That Eliot is the greatest poet in the English language o f the first third of the present century is debatable. There are also W.B.
Yeats, Ezra Pound, Wallace Stevens, and perhaps others, depending on scholarly opinion. But there is less doubt about his influence; he is
generally considered the most influential and he remains the most controversial. Critics and other students of literature have written
extensively to resolve controversial opinion and to unravel the
complexity of his poetics both to professional scholars and, of corse, to students who approach them for the first time. Even today, a simpler explanation is required.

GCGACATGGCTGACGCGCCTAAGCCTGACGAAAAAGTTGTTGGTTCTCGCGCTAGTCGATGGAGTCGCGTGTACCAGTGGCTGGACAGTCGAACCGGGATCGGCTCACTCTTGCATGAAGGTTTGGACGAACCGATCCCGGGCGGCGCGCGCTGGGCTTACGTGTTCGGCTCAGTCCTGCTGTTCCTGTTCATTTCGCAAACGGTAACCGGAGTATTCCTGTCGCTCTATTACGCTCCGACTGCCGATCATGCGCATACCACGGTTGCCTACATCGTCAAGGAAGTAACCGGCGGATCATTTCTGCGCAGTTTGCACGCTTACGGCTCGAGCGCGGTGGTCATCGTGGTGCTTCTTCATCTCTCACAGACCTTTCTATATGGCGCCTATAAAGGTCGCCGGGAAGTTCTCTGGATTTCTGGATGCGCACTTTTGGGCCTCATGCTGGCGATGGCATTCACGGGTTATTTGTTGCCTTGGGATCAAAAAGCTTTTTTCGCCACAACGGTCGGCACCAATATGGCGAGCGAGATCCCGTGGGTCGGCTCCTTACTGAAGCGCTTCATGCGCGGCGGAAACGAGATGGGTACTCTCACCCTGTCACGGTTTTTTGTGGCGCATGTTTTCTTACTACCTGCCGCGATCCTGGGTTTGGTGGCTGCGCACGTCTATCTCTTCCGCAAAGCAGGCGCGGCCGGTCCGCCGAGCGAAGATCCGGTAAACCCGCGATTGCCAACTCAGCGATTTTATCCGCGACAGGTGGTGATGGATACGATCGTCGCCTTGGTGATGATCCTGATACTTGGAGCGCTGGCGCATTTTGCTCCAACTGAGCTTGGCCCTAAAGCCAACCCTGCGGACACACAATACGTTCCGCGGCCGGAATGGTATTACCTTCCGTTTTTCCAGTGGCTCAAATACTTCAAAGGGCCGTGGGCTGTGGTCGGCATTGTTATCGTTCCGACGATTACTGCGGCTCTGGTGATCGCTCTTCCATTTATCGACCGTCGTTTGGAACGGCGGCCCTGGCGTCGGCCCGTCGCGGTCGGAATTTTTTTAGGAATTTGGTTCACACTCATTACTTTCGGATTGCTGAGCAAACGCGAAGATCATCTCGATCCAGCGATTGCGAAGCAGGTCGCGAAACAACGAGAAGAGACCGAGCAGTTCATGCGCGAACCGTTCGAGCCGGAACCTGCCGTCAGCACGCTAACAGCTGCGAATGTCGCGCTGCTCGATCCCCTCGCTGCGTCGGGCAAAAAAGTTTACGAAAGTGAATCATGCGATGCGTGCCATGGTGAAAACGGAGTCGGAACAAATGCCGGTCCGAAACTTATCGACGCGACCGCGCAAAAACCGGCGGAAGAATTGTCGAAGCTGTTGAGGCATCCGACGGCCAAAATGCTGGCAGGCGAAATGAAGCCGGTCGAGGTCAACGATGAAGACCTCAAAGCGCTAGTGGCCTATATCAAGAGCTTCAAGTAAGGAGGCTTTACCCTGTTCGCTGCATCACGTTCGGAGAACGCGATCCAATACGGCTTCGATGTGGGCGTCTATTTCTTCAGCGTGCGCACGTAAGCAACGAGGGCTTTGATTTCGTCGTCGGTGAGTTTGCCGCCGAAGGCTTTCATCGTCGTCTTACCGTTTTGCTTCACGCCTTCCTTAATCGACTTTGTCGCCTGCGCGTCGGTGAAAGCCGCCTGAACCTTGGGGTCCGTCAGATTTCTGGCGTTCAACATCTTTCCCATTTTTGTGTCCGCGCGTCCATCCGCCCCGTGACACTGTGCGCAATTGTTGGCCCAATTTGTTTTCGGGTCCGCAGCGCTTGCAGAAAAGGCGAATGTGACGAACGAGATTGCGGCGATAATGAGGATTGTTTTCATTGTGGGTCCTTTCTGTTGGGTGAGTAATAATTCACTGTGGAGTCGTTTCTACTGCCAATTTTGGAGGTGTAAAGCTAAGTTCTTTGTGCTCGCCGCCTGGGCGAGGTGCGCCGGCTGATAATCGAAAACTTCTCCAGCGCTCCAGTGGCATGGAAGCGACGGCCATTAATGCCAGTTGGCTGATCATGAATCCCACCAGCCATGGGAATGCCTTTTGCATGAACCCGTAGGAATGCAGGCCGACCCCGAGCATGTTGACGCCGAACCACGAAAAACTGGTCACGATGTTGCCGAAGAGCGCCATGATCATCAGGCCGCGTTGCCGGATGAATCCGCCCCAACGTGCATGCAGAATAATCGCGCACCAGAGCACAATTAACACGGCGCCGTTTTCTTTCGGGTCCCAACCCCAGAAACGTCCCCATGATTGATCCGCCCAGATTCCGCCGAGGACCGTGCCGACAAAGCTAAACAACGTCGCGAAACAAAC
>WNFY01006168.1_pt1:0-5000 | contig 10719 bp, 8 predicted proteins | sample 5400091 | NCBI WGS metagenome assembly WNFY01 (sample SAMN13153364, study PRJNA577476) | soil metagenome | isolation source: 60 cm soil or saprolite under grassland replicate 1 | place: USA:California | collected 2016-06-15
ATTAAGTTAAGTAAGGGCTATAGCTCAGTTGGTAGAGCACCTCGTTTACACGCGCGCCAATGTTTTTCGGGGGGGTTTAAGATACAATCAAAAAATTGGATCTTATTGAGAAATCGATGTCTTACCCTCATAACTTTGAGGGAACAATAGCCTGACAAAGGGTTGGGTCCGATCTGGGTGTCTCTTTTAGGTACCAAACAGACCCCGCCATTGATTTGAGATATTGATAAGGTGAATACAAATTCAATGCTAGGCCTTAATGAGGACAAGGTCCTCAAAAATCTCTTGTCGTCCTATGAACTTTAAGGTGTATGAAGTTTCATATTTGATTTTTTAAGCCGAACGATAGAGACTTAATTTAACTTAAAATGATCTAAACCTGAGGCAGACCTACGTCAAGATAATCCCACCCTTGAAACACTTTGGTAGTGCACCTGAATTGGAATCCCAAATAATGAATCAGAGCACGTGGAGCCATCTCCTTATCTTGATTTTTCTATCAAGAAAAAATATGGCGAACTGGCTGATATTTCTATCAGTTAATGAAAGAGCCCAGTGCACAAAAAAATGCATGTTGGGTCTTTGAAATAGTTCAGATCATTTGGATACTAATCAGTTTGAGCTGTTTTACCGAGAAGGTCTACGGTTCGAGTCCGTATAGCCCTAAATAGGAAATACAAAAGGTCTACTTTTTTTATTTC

Therefore the purpose of this essay is to explain some of Eliot' s
most important techniques and to show how, in using them, he develops
one of the themes that dominate much of his poetry: the spiritually
negative character of the contemporary world and the spiritually
positive character of the past tradition. 'The Wasteland' is in my opinion
the poem which best illustrates these techniques.